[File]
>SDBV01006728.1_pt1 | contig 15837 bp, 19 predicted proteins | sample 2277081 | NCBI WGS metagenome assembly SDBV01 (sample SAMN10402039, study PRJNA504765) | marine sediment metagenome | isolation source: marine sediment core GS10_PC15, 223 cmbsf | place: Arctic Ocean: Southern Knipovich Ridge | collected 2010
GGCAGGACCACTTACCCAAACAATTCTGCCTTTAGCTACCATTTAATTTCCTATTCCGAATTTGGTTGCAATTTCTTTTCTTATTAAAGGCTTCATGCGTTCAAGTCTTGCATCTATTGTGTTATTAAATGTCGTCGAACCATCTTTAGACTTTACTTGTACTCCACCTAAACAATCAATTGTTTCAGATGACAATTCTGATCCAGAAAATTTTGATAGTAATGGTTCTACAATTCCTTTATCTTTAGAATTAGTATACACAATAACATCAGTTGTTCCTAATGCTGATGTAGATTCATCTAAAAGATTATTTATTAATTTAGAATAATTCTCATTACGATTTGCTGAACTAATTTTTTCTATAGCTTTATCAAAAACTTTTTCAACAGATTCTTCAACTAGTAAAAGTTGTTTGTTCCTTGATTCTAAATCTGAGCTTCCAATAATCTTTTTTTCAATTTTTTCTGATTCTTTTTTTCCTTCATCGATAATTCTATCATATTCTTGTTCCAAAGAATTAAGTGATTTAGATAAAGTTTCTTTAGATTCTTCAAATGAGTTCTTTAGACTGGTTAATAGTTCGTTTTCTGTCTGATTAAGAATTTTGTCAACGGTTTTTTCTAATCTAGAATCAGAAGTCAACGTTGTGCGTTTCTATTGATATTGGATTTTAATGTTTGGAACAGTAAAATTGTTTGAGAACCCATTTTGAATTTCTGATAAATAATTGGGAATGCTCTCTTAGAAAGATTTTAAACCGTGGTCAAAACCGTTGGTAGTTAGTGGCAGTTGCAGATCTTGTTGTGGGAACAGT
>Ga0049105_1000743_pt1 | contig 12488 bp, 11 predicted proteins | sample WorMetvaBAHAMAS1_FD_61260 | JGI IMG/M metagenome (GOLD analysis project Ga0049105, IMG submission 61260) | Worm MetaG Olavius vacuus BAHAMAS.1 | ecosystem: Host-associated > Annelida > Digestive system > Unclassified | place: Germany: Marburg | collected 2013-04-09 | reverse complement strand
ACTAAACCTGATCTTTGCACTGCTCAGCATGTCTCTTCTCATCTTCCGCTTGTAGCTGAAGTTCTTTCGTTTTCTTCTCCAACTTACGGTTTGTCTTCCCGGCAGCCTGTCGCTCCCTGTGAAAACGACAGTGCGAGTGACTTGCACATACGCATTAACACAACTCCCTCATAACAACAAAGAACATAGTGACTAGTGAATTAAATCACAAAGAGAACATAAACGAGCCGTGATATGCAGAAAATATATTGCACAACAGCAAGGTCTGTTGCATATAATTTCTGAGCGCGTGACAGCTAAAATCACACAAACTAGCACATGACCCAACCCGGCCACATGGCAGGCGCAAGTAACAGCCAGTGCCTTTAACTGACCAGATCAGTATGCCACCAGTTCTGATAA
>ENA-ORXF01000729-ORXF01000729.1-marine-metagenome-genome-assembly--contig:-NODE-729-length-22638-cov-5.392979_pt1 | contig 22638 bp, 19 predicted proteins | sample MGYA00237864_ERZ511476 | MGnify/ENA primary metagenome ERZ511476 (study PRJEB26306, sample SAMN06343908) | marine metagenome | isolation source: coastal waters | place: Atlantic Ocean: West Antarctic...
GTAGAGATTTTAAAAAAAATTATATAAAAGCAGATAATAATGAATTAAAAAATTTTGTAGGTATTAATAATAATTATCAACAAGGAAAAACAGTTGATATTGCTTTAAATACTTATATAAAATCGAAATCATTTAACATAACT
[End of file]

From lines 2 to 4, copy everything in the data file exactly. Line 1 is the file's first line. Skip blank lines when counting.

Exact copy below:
GGCAGGACCACTTACCCAAACAATTCTGCCTTTAGCTACCATTTAATTTCCTATTCCGAATTTGGTTGCAATTTCTTTTCTTATTAAAGGCTTCATGCGTTCAAGTCTTGCATCTATTGTGTTATTAAATGTCGTCGAACCATCTTTAGACTTTACTTGTACTCCACCTAAACAATCAATTGTTTCAGATGACAATTCTGATCCAGAAAATTTTGATAGTAATGGTTCTACAATTCCTTTATCTTTAGAATTAGTATACACAATAACATCAGTTGTTCCTAATGCTGATGTAGATTCATCTAAAAGATTATTTATTAATTTAGAATAATTCTCATTACGATTTGCTGAACTAATTTTTTCTATAGCTTTATCAAAAACTTTTTCAACAGATTCTTCAACTAGTAAAAGTTGTTTGTTCCTTGATTCTAAATCTGAGCTTCCAATAATCTTTTTTTCAATTTTTTCTGATTCTTTTTTTCCTTCATCGATAATTCTATCATATTCTTGTTCCAAAGAATTAAGTGATTTAGATAAAGTTTCTTTAGATTCTTCAAATGAGTTCTTTAGACTGGTTAATAGTTCGTTTTCTGTCTGATTAAGAATTTTGTCAACGGTTTTTTCTAATCTAGAATCAGAAGTCAACGTTGTGCGTTTCTATTGATATTGGATTTTAATGTTTGGAACAGTAAAATTGTTTGAGAACCCATTTTGAATTTCTGATAAATAATTGGGAATGCTCTCTTAGAAAGATTTTAAACCGTGGTCAAAACCGTTGGTAGTTAGTGGCAGTTGCAGATCTTGTTGTGGGAACAGT
>Ga0049105_1000743_pt1 | contig 12488 bp, 11 predicted proteins | sample WorMetvaBAHAMAS1_FD_61260 | JGI IMG/M metagenome (GOLD analysis project Ga0049105, IMG submission 61260) | Worm MetaG Olavius vacuus BAHAMAS.1 | ecosystem: Host-associated > Annelida > Digestive system > Unclassified | place: Germany: Marburg | collected 2013-04-09 | reverse complement strand
ACTAAACCTGATCTTTGCACTGCTCAGCATGTCTCTTCTCATCTTCCGCTTGTAGCTGAAGTTCTTTCGTTTTCTTCTCCAACTTACGGTTTGTCTTCCCGGCAGCCTGTCGCTCCCTGTGAAAACGACAGTGCGAGTGACTTGCACATACGCATTAACACAACTCCCTCATAACAACAAAGAACATAGTGACTAGTGAATTAAATCACAAAGAGAACATAAACGAGCCGTGATATGCAGAAAATATATTGCACAACAGCAAGGTCTGTTGCATATAATTTCTGAGCGCGTGACAGCTAAAATCACACAAACTAGCACATGACCCAACCCGGCCACATGGCAGGCGCAAGTAACAGCCAGTGCCTTTAACTGACCAGATCAGTATGCCACCAGTTCTGATAA